ABS or back to basics? Lessons from the first ABS demise

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21 October 2013


Posted by Ian Vicary, a partner at Legal Futures Associate Weightmans LLP

Vicary: ABS application may be an expensive distraction

Staffordshire legal practice Hacking Ashton LLP, which was one of the first 100 firms to register as an alternative business structure (ABS), recently closed its doors in the first high-profile demise of any SRA-regulated firm operating under the new business model.

The first failure of an ABS may cause those currently seeking a licence to ask whether it remains commercially viable. The novelty value of an ABS ought not to disguise the fact that any structure must be based on a sound and viable business model, yet the failure of Hacking Ashton leaves us asking if liberalisation will be the panacea to the current ills of the industry or simply a damaging distraction.

The expected deluge of ABS applications has not transpired. Part of the reason for this has been the slow application process, and although this has now been streamlined, it has meant further delays for applications already underway. Assuming that the uptake rises by the end of 2013, this still represents a much lower engagement than expected and it cannot all be blamed on the process itself.

In reality the flood of private equity funding into the legal market hasn’t materialised. This is partly due to lack of funding (banks are unwilling to invest in tried and tested fields let alone speculative new markets), but is also a reflection of the realisation that the ABS model is no answer to the more pressing questions affecting the legal profession: are firms generally fit for purpose?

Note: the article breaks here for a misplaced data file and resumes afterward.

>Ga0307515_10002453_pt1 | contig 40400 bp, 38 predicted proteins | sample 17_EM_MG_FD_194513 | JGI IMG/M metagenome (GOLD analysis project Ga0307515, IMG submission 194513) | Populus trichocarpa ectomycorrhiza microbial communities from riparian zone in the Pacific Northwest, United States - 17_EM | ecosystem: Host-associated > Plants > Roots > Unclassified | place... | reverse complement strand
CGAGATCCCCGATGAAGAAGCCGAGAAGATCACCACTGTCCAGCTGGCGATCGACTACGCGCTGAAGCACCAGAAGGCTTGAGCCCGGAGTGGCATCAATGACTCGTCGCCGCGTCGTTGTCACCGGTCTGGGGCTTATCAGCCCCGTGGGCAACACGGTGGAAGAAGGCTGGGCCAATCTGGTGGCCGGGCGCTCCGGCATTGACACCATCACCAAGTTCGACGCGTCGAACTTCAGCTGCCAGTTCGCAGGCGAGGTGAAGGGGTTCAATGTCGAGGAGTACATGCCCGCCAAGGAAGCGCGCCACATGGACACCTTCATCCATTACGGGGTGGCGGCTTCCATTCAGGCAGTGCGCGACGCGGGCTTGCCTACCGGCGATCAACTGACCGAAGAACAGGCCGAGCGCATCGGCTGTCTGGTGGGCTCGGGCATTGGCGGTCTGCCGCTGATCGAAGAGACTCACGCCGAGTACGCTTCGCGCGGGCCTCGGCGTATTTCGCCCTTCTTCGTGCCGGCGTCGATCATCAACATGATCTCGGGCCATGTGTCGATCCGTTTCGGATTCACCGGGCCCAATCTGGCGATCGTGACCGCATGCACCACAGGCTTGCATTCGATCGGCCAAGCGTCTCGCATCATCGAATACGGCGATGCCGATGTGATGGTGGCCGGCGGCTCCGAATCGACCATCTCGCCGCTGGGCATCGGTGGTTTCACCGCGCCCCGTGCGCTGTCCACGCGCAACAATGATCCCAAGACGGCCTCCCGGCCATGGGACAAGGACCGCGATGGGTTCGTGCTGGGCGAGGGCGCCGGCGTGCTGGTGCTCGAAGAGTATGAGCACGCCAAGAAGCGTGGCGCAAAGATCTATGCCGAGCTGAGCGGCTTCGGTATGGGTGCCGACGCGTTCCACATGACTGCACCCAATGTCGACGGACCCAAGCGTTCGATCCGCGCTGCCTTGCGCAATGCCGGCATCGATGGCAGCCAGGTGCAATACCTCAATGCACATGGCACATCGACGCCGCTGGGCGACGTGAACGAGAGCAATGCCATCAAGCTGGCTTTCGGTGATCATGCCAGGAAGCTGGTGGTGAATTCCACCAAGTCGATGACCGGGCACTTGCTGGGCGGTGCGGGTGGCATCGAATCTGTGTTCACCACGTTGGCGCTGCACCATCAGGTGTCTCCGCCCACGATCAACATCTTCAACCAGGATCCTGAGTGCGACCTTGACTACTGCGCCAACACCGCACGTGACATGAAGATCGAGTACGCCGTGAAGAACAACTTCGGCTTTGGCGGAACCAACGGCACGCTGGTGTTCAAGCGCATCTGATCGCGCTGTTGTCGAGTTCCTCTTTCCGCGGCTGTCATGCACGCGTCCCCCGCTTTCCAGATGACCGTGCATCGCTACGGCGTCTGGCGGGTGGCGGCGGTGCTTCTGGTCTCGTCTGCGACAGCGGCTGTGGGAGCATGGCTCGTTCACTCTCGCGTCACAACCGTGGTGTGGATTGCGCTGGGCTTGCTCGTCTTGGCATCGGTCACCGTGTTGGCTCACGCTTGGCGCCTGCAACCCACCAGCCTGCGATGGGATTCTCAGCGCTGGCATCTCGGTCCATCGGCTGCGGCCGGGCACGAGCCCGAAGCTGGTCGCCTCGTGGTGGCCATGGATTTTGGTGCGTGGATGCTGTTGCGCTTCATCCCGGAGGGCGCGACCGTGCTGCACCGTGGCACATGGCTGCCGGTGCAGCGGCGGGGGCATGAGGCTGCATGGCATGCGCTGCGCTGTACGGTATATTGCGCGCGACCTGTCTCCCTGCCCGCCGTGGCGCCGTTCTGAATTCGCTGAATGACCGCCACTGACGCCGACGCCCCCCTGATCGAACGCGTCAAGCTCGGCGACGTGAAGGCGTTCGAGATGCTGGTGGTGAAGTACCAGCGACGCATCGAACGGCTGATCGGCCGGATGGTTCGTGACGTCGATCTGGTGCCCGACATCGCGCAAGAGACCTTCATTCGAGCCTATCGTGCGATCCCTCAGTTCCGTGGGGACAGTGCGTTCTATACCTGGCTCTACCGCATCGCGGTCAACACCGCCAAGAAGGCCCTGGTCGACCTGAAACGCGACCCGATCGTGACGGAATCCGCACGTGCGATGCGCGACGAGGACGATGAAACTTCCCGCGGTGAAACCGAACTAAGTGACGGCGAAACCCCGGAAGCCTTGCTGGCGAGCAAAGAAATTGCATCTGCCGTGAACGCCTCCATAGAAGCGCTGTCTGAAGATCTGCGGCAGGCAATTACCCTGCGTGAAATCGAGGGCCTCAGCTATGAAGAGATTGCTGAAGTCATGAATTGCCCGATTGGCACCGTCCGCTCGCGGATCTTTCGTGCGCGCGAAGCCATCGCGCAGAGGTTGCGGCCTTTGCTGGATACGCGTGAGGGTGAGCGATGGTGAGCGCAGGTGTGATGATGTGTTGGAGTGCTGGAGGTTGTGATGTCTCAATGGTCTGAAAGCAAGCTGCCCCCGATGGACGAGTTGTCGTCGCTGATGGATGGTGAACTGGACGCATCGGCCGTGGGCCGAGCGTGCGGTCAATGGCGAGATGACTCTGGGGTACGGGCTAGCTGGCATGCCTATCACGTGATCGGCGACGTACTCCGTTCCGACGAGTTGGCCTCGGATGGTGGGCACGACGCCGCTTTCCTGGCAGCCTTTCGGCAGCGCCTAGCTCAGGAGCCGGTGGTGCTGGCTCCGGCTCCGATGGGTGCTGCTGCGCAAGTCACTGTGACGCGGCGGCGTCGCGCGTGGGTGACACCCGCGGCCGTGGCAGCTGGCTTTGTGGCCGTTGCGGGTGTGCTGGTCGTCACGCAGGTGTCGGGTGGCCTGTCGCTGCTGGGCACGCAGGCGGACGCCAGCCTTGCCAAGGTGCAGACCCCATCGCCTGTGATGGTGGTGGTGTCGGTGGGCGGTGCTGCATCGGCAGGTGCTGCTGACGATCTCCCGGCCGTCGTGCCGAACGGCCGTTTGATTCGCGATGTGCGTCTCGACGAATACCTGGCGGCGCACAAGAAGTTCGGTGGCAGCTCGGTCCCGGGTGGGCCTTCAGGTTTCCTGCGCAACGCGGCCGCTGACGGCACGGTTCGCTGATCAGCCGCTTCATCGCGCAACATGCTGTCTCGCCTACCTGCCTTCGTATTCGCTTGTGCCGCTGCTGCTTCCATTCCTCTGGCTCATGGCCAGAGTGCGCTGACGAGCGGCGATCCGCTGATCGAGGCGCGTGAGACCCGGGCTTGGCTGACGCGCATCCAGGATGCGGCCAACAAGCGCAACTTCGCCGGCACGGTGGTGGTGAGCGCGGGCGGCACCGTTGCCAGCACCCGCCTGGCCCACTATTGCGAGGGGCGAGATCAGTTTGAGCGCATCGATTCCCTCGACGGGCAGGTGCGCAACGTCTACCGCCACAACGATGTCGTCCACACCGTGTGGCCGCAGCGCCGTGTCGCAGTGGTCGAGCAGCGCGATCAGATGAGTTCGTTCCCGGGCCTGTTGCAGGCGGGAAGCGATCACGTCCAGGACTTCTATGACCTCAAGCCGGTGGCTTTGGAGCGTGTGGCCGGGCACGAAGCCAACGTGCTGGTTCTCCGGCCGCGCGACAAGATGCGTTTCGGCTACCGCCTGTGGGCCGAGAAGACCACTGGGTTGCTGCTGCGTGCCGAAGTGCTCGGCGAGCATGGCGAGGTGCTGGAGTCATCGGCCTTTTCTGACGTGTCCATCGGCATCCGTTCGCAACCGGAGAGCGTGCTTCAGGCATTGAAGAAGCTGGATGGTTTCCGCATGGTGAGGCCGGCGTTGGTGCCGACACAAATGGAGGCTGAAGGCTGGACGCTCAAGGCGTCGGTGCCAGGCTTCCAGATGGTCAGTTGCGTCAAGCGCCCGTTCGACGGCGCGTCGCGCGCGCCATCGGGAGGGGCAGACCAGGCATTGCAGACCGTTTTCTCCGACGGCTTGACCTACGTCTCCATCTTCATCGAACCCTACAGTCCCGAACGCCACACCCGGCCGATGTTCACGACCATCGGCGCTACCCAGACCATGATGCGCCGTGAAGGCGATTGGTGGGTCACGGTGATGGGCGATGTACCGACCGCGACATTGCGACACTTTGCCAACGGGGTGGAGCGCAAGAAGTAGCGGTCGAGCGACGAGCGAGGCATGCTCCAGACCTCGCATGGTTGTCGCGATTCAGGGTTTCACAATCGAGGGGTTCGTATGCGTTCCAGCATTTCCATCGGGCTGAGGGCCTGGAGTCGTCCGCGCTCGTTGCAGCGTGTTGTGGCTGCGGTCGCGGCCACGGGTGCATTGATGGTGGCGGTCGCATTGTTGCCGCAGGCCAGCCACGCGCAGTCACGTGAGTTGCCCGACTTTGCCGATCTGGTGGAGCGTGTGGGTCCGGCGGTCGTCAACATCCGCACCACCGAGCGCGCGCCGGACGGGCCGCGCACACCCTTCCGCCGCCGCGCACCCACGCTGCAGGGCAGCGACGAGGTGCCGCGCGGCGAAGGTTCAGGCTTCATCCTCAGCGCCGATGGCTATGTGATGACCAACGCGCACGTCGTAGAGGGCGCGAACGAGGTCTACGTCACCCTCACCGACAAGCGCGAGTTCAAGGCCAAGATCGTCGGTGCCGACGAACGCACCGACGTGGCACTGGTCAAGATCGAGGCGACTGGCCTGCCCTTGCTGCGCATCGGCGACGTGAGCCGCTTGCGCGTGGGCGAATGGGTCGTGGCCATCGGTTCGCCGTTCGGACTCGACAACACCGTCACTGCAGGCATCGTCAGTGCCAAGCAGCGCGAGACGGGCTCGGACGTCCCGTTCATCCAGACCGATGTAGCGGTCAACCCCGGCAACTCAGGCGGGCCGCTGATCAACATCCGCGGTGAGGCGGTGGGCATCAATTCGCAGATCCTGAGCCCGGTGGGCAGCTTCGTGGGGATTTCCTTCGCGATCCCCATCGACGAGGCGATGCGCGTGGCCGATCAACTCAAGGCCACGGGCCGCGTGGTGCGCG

Recent research from Company Watch suggested that a third of law firms are under financial pressure and may require refinancing or an injection of capital. Certainly the SRA sees financial stability as its key concern, demonstrated by its recent circulation of a financial health questionnaire to law firms.

Funds will rarely be forthcoming where a practice isn’t financially robust. Whilst private equity investment may be available to allow firms to exploit new markets and introduce new systems to maximise profit, it will not be utilised to shore up a failing model.

Many investors hold nagging doubts as to whether employees can be adequately incentivised to commit to a firm that has a third-party investor onboard where career progression may be unclear, in contrast to the investor’s exit strategy which is likely to be tangible.

With this in mind, and in light of the cost (both financial and in management time) of an ABS application, it may be seen as an expensive distraction. The real issue for all law firms revolves around a fundamental analysis of whether the long-term business model is viable.

Time must be spent focusing on basic business questions: what are the firm’s lock-up days and debt recovery like? How well does the firm record work-in-progress? How well does the firm ascertain a client’s ability to pay before commencing work? How highly geared is the business?